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The Invisible Heart
A love story that embraces the business and economic issues of the day?
The Invisible Heart takes a provocative look at business, economics, and regulation through the eyes of Sam Gordon and Laura Silver, teachers at the exclusive Edwards School in Washington, D.C. Sam lives and breathes capitalism. He thinks that most government regulation is unnecessary or even harmful. He believes that success in business is a virtue. He believes that our humanity flourishes under economic freedom. Laura prefers Wordsworth to the Wall Street Journal. Where Sam sees victors, she sees victims. She wants the government to protect consumers and workers from the excesses of Sam's beloved marketplace.
While Sam and Laura argue about how to make the world a better place, a parallel story unfolds across town. Erica Baldwin, the crusading head of a government watchdog agency, tries to bring Charles Krauss, a ruthless CEO, to justice. How are these two dramas connected? Why is Sam under threat of dismissal? Will Erica Baldwin find the evidence she needs? Can Laura love a man with an Adam Smith poster on his wall? The answers in The Invisible Heart give the reader a richer appreciation for how business and the marketplace transform our lives.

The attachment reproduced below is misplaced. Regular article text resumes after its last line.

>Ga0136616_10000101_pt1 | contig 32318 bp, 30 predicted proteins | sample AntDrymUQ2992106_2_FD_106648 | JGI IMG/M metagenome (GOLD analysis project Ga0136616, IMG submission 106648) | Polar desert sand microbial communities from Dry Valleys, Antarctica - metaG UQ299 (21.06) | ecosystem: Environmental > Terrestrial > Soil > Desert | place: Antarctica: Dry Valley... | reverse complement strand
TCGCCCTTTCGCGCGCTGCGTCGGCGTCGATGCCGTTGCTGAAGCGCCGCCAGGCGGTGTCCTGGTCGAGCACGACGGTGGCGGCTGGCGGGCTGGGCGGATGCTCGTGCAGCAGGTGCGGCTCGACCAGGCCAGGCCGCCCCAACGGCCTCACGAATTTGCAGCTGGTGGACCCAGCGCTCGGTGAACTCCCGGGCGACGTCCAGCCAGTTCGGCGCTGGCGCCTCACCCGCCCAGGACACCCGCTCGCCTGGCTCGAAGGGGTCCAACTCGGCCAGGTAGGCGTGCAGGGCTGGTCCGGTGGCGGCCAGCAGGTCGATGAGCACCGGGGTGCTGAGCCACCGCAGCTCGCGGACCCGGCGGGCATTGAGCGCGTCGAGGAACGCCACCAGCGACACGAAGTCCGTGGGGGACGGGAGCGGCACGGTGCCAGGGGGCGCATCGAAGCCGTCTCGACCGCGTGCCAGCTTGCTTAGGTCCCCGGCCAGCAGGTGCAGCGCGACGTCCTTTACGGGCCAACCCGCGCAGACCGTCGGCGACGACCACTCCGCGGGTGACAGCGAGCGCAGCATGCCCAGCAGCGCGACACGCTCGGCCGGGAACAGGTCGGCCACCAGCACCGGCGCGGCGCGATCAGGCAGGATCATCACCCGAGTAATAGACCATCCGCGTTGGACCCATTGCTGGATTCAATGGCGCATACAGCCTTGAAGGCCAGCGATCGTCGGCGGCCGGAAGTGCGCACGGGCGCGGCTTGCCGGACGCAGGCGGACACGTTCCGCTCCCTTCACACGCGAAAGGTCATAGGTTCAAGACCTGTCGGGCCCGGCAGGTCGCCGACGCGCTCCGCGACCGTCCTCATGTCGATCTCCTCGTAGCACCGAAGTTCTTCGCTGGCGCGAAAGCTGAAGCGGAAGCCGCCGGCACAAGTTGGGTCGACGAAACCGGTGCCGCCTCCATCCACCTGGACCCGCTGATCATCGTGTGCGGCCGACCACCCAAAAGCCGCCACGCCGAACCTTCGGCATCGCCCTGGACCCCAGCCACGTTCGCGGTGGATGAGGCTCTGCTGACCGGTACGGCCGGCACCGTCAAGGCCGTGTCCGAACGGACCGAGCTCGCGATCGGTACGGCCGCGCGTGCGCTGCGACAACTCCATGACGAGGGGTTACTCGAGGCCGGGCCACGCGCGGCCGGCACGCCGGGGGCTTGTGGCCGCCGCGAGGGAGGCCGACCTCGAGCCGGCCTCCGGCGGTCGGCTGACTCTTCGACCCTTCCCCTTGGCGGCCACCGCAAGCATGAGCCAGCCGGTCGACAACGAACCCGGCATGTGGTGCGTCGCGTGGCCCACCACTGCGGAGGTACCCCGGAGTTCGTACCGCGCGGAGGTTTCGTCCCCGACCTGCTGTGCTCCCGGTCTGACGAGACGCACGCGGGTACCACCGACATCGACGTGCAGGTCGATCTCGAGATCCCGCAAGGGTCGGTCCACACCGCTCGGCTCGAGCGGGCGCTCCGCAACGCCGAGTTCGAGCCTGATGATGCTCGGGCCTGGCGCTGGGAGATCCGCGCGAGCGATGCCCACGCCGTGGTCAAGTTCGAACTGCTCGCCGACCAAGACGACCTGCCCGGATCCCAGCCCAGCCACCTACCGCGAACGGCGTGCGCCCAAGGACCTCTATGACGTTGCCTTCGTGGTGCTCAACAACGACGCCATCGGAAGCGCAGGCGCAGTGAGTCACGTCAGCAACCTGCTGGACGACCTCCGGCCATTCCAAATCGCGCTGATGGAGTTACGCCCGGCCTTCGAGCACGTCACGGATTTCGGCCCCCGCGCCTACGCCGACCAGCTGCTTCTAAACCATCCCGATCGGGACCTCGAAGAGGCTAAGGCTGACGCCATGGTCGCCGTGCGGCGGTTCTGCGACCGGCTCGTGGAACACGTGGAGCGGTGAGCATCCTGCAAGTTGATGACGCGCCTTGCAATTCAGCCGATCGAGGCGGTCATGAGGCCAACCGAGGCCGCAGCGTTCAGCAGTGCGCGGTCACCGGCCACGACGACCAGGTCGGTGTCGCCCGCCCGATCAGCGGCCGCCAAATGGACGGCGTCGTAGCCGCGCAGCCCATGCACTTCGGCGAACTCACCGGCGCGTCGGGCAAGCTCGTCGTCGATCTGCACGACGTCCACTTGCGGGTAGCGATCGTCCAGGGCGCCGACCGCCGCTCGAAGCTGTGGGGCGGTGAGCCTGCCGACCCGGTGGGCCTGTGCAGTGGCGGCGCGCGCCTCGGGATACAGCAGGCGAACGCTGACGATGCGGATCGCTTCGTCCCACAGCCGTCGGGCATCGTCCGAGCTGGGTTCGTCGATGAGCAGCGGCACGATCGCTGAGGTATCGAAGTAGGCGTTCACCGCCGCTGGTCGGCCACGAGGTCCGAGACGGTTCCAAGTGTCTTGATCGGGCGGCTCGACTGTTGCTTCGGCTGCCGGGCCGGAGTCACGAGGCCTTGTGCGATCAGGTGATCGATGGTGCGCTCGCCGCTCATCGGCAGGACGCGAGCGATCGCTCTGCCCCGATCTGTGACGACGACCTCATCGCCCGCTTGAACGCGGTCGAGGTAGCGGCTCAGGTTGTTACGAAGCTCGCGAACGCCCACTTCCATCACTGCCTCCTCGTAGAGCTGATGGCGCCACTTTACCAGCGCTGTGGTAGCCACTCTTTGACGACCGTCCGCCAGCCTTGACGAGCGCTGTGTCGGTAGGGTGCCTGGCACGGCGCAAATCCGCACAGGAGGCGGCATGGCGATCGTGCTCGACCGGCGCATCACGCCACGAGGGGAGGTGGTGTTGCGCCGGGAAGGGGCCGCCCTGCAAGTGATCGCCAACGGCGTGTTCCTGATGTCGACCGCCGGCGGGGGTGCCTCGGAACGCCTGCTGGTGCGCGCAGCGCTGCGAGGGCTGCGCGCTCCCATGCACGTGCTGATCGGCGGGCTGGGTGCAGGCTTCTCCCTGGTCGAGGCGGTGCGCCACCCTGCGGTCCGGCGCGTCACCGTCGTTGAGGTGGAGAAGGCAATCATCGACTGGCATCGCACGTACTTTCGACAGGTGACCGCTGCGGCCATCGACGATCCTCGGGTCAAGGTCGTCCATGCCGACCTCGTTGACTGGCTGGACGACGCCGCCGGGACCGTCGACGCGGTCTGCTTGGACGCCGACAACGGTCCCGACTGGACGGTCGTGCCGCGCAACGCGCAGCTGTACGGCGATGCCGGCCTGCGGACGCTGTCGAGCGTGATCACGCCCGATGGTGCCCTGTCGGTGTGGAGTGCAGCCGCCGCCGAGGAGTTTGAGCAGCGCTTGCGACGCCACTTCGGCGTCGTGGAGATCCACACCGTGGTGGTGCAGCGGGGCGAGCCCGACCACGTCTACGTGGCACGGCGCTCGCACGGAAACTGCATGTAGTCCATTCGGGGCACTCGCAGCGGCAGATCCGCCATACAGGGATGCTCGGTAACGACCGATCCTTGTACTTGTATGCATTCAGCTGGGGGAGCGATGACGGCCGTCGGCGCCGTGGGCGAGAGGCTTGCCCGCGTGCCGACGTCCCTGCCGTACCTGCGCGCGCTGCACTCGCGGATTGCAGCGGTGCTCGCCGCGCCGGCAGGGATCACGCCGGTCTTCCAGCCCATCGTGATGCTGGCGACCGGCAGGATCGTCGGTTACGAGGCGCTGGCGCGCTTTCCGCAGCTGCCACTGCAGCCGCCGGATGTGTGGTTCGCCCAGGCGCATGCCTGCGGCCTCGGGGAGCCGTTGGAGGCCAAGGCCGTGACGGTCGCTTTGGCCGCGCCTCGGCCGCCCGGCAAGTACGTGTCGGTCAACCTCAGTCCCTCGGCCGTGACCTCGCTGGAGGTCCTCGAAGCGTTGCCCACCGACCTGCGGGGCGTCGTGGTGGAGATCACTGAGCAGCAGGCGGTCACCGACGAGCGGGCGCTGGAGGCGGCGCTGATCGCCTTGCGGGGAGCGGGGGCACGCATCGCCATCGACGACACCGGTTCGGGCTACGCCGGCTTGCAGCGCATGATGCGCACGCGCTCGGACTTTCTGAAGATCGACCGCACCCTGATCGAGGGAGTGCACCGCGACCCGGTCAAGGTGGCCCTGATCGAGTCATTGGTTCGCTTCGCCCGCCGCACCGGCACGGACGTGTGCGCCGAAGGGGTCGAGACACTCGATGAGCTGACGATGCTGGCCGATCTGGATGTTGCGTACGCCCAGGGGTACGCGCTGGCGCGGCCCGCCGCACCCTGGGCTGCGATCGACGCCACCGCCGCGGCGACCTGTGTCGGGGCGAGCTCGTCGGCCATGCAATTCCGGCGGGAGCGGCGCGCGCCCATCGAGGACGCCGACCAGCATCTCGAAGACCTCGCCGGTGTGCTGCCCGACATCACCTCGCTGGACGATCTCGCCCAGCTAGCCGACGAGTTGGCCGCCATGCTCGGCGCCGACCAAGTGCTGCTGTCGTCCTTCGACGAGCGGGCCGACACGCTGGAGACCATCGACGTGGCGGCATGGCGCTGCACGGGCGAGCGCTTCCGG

About the Author
Russell Roberts is Professor of Economics and the J. Fish and Lillian F. Smith Distinguished Scholar at the Mercatus Center at George Mason University. He is the author of The Choice: A Fable of Free Trade and Protectionism and is a frequent commentator on National Public Radio.
“A page-turning, well-written love story that also teaches an impressive amount of good economics.”
—Milton Friedman, Hoover Institution, Stanford University, Nobel Laureate in Economics
“The Invisible Heart should be required reading for every politician and bureaucrat who has lost touch with the romance of what happens outside of Washington, DC. Sam Gordon is a modern-day hero—impassioned by logic, inspired by free markets, and impelled by love. Russell Roberts has crafted a charming and clever tale sure to captivate readers with an endearing combination of economics and emotion.”
—Declan McCullagh, Washington Bureau Chief, Wired.com